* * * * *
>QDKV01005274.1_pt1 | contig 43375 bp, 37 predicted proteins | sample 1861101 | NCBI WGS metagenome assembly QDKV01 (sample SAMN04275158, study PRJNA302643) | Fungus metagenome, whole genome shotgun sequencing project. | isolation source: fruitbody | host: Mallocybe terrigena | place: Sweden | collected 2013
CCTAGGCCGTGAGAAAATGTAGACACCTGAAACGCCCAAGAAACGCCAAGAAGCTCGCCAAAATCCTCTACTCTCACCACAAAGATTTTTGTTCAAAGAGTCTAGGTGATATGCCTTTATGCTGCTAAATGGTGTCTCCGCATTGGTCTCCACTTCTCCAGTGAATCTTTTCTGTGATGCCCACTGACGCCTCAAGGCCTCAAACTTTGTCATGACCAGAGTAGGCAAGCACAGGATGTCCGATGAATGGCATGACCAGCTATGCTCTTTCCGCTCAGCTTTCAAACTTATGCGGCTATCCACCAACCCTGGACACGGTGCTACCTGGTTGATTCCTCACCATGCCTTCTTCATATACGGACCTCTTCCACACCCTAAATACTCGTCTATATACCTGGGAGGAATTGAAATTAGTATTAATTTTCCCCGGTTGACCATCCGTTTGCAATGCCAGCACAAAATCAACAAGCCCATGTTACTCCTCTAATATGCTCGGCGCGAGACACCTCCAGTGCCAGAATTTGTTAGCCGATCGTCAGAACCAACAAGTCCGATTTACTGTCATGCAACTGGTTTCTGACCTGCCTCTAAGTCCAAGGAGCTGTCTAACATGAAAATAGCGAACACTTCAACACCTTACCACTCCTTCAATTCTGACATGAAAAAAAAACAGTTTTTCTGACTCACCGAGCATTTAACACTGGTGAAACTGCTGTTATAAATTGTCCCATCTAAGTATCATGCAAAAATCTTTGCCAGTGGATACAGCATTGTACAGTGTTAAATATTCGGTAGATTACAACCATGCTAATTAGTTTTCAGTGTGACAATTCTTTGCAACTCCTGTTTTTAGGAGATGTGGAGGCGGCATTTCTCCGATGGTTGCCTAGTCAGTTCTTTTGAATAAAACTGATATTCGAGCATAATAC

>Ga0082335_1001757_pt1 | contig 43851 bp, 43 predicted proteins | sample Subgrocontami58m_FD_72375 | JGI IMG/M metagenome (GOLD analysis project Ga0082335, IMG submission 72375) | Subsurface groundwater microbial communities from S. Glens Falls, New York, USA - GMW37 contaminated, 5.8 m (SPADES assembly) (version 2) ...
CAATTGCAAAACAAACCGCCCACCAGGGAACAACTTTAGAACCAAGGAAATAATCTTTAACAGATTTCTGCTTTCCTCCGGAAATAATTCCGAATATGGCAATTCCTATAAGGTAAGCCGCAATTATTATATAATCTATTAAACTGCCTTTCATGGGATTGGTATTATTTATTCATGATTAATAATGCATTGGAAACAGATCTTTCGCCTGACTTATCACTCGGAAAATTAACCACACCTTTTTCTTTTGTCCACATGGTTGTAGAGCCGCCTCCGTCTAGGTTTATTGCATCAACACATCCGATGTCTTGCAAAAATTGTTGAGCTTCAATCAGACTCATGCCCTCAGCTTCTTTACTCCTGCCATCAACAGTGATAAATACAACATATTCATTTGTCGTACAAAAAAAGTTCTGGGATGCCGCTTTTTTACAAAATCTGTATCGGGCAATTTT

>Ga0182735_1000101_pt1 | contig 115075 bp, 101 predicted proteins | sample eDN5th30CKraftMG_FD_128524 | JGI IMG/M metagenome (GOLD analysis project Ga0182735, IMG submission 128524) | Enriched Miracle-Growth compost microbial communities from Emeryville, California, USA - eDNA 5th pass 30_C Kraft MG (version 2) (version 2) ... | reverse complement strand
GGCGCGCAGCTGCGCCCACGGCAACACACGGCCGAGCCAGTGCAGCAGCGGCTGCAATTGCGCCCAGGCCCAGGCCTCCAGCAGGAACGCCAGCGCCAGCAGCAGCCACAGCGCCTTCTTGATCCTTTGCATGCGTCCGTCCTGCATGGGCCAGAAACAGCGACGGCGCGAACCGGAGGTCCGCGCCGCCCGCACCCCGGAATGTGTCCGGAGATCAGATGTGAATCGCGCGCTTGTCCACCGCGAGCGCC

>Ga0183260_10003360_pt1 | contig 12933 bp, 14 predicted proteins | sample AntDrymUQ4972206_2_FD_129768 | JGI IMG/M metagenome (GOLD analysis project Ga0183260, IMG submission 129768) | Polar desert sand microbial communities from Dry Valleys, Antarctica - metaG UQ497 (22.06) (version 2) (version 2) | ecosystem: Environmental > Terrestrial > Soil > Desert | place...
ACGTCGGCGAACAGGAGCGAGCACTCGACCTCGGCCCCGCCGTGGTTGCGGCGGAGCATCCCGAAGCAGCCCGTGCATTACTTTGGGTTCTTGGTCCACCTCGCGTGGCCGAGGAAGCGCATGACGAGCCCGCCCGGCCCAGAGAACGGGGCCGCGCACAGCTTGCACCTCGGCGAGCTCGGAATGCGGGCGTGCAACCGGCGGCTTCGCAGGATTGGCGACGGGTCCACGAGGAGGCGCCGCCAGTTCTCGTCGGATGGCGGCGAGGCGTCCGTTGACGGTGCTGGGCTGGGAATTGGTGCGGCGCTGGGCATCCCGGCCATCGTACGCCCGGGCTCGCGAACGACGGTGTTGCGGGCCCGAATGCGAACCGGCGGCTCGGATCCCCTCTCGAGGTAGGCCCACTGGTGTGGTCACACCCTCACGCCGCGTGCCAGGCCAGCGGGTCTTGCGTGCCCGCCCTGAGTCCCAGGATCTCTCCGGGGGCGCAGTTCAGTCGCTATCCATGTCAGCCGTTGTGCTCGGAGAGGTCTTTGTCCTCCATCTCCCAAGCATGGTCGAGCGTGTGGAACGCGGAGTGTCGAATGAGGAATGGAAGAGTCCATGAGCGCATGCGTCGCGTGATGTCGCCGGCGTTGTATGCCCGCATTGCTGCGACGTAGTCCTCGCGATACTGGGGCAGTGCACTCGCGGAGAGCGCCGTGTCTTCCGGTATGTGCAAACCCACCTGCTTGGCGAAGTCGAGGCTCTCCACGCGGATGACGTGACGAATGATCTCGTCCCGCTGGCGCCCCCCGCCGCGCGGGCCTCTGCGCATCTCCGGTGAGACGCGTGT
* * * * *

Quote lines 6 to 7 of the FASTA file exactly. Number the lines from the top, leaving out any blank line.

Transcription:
GGCGCGCAGCTGCGCCCACGGCAACACACGGCCGAGCCAGTGCAGCAGCGGCTGCAATTGCGCCCAGGCCCAGGCCTCCAGCAGGAACGCCAGCGCCAGCAGCAGCCACAGCGCCTTCTTGATCCTTTGCATGCGTCCGTCCTGCATGGGCCAGAAACAGCGACGGCGCGAACCGGAGGTCCGCGCCGCCCGCACCCCGGAATGTGTCCGGAGATCAGATGTGAATCGCGCGCTTGTCCACCGCGAGCGCC

>Ga0183260_10003360_pt1 | contig 12933 bp, 14 predicted proteins | sample AntDrymUQ4972206_2_FD_129768 | JGI IMG/M metagenome (GOLD analysis project Ga0183260, IMG submission 129768) | Polar desert sand microbial communities from Dry Valleys, Antarctica - metaG UQ497 (22.06) (version 2) (version 2) | ecosystem: Environmental > Terrestrial > Soil > Desert | place...